A dozen professional football players were asked this week about their thoughts on gay athletes and expressed unanimous support to Outsports.com--a story that has been picked up by mainstream media outlets, including CBS, NBC, Washington Post, and the NFL itself. Collectively, the reports show that the NFL is, contrary to popular belief, not only tolerant of gay athletes, but in fact could be an environment that fosters understanding and acceptance.
Players who spoke with Outsports founder Cyd Zeigler at the recent NFLPA Rookie Premiere events in Los Angeles strongly expressed that, gay or straight, your teammates are first and foremost your teammates; sexual orientation is mostly a nonissue, especially compared to how well one plays the game. Though CBS Sports speculates that the interviewed players “might still remain in the minority,” NBC Sports and Zeigler reports that these supportive attitudes are actually indicative of a becoming-less-silent majority.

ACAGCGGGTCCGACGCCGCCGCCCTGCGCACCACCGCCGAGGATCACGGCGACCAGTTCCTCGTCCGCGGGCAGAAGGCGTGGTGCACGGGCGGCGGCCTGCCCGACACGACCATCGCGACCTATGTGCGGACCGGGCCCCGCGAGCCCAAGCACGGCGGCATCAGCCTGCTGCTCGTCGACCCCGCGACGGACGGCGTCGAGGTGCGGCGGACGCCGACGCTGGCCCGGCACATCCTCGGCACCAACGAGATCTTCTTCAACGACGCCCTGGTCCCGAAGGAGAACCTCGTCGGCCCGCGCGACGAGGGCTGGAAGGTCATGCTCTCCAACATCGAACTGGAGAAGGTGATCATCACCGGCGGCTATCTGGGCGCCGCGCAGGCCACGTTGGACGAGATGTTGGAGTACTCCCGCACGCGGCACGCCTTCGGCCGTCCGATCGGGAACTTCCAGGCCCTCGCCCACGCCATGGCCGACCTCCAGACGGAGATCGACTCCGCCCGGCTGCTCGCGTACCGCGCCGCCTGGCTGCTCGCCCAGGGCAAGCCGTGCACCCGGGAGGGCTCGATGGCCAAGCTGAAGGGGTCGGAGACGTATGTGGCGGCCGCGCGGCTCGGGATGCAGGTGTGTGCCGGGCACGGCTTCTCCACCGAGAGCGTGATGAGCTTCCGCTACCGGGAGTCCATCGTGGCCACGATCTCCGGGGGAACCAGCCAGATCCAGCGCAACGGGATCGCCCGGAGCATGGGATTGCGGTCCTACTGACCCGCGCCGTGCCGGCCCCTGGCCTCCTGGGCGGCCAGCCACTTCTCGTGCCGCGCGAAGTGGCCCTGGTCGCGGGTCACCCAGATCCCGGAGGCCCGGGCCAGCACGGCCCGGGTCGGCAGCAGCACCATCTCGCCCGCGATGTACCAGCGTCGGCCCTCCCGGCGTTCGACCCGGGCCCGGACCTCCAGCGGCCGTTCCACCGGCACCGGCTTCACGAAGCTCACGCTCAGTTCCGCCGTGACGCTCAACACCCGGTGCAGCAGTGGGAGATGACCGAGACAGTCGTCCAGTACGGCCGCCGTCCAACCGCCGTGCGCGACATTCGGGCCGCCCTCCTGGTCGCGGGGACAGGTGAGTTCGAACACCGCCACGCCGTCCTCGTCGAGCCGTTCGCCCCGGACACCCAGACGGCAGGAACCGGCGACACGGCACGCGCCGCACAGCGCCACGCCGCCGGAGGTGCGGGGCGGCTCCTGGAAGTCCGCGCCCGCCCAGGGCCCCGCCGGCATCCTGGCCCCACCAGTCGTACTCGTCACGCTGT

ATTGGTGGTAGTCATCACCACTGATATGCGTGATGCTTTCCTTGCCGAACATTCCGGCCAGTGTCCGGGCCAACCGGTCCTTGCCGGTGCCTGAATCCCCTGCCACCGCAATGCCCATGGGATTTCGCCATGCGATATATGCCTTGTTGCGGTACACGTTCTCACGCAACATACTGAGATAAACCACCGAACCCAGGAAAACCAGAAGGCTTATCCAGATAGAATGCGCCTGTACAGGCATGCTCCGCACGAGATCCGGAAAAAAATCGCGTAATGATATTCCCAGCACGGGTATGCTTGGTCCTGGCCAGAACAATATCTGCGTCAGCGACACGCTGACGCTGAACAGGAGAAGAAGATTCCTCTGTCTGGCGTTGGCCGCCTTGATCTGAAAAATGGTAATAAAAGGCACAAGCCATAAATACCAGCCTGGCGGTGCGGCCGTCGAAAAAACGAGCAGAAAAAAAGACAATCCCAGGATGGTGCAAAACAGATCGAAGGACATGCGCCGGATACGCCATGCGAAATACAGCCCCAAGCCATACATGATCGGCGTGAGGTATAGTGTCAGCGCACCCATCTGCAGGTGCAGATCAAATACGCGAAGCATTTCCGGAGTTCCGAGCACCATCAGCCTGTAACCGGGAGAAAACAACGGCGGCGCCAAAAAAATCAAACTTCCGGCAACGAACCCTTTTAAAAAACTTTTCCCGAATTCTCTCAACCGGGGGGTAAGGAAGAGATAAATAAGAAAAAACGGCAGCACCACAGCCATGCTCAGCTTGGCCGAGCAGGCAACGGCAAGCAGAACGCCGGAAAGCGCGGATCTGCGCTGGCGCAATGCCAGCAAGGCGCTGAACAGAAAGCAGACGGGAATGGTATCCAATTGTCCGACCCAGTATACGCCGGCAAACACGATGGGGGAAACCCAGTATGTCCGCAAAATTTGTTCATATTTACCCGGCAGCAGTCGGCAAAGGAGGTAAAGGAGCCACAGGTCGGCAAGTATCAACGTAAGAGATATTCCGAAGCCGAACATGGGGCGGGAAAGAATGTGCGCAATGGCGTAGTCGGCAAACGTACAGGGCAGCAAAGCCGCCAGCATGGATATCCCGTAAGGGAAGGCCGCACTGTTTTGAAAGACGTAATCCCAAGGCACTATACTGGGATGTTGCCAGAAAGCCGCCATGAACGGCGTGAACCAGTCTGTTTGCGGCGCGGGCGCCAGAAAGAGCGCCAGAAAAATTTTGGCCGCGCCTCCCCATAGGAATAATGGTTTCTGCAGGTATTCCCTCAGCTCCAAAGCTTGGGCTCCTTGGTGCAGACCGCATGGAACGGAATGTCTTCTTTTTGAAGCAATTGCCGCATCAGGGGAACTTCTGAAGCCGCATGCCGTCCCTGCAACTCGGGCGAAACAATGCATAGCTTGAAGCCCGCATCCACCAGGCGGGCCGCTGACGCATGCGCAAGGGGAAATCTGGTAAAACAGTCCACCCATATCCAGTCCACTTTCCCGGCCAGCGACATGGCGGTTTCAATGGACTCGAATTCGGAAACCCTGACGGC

Allies in the NFL include former player Jesse Palmer and Eagles back-up quarterback Nick Foles. Palmer tells Zeigler, “someone’s sexuality, that really should have no bearing or effect. At the end of the day you’re a team. That’s the important thing.” Palmer’s take on the subject aligns with, according to Zeigler, “the majority of voices we have heard in recent years [that] reflect all of these men: They don’t care if a teammate is gay.”
Zeigler explains that the men they spoke to “are NFL stats leaders, national champions and high draft picks. They are the past, present and future leaders of the NFL.” What has changed over time are not just the attitudes towards gay athletes and fans, but also the courage to vocalize support.
While NFL players are coming out in support of gay athletes, the popular stereotypes regarding the hyper-masculinity of sports culture making actually coming out as a gay athlete a daunting it task. Indeed, no NFL player has ever done so before retirement, which Zeigler also asked about. Palmer believes this is because “when people think football they think testosterone and hitting and masculinity.” Foles agrees that such stereotypes about sports culture exist, but in reality, football players “have hearts too. We’re normal people, and we just want to treat people decently.”